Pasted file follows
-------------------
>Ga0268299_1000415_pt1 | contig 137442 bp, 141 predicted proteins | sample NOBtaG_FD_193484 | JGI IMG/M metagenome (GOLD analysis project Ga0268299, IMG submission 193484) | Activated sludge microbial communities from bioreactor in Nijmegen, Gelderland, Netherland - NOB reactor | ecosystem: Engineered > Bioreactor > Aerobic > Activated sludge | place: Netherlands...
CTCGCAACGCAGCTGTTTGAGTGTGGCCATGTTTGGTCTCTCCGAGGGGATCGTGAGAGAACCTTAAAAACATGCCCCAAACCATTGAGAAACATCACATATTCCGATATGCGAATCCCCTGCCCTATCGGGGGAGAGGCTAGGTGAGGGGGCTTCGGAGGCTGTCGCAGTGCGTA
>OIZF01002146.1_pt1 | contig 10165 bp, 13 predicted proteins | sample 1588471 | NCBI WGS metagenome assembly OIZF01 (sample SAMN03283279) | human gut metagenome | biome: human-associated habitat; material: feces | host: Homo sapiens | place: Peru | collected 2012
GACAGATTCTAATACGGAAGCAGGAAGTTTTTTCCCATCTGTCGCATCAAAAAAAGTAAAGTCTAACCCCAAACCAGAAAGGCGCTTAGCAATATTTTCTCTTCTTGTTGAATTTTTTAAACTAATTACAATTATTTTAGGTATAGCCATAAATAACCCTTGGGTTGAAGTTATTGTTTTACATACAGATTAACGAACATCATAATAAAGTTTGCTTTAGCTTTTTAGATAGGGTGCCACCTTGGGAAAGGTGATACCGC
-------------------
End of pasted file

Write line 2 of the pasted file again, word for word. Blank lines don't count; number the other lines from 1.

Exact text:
CTCGCAACGCAGCTGTTTGAGTGTGGCCATGTTTGGTCTCTCCGAGGGGATCGTGAGAGAACCTTAAAAACATGCCCCAAACCATTGAGAAACATCACATATTCCGATATGCGAATCCCCTGCCCTATCGGGGGAGAGGCTAGGTGAGGGGGCTTCGGAGGCTGTCGCAGTGCGTA